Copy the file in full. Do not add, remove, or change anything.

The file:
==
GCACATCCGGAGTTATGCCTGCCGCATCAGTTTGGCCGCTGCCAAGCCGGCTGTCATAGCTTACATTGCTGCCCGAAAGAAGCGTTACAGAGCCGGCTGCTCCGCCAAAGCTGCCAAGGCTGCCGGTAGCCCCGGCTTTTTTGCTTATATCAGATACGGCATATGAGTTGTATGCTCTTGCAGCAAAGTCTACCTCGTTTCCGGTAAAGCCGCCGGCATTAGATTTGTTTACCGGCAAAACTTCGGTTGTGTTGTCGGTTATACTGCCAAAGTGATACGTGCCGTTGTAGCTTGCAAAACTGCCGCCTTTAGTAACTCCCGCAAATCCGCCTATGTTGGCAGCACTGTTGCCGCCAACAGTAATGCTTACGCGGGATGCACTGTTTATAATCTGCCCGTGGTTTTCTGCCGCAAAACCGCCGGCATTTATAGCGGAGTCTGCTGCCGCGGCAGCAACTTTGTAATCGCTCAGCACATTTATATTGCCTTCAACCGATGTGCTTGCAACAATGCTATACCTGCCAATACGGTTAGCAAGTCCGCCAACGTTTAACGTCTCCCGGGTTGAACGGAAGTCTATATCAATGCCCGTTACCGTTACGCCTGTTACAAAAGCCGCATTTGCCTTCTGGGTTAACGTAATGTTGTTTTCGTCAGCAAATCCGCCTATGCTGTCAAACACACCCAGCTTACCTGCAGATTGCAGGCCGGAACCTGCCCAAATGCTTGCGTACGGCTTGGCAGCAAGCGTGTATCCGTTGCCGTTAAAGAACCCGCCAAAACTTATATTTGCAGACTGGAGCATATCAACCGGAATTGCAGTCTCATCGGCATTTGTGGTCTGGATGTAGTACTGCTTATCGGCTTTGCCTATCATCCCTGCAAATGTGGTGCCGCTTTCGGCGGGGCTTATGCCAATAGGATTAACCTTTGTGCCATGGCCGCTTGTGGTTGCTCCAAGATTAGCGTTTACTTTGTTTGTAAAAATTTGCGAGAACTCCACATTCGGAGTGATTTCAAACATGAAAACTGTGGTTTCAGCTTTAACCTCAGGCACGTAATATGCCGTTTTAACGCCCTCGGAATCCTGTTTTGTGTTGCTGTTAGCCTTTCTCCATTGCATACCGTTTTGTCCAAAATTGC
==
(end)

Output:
GCACATCCGGAGTTATGCCTGCCGCATCAGTTTGGCCGCTGCCAAGCCGGCTGTCATAGCTTACATTGCTGCCCGAAAGAAGCGTTACAGAGCCGGCTGCTCCGCCAAAGCTGCCAAGGCTGCCGGTAGCCCCGGCTTTTTTGCTTATATCAGATACGGCATATGAGTTGTATGCTCTTGCAGCAAAGTCTACCTCGTTTCCGGTAAAGCCGCCGGCATTAGATTTGTTTACCGGCAAAACTTCGGTTGTGTTGTCGGTTATACTGCCAAAGTGATACGTGCCGTTGTAGCTTGCAAAACTGCCGCCTTTAGTAACTCCCGCAAATCCGCCTATGTTGGCAGCACTGTTGCCGCCAACAGTAATGCTTACGCGGGATGCACTGTTTATAATCTGCCCGTGGTTTTCTGCCGCAAAACCGCCGGCATTTATAGCGGAGTCTGCTGCCGCGGCAGCAACTTTGTAATCGCTCAGCACATTTATATTGCCTTCAACCGATGTGCTTGCAACAATGCTATACCTGCCAATACGGTTAGCAAGTCCGCCAACGTTTAACGTCTCCCGGGTTGAACGGAAGTCTATATCAATGCCCGTTACCGTTACGCCTGTTACAAAAGCCGCATTTGCCTTCTGGGTTAACGTAATGTTGTTTTCGTCAGCAAATCCGCCTATGCTGTCAAACACACCCAGCTTACCTGCAGATTGCAGGCCGGAACCTGCCCAAATGCTTGCGTACGGCTTGGCAGCAAGCGTGTATCCGTTGCCGTTAAAGAACCCGCCAAAACTTATATTTGCAGACTGGAGCATATCAACCGGAATTGCAGTCTCATCGGCATTTGTGGTCTGGATGTAGTACTGCTTATCGGCTTTGCCTATCATCCCTGCAAATGTGGTGCCGCTTTCGGCGGGGCTTATGCCAATAGGATTAACCTTTGTGCCATGGCCGCTTGTGGTTGCTCCAAGATTAGCGTTTACTTTGTTTGTAAAAATTTGCGAGAACTCCACATTCGGAGTGATTTCAAACATGAAAACTGTGGTTTCAGCTTTAACCTCAGGCACGTAATATGCCGTTTTAACGCCCTCGGAATCCTGTTTTGTGTTGCTGTTAGCCTTTCTCCATTGCATACCGTTTTGTCCAAAATTGC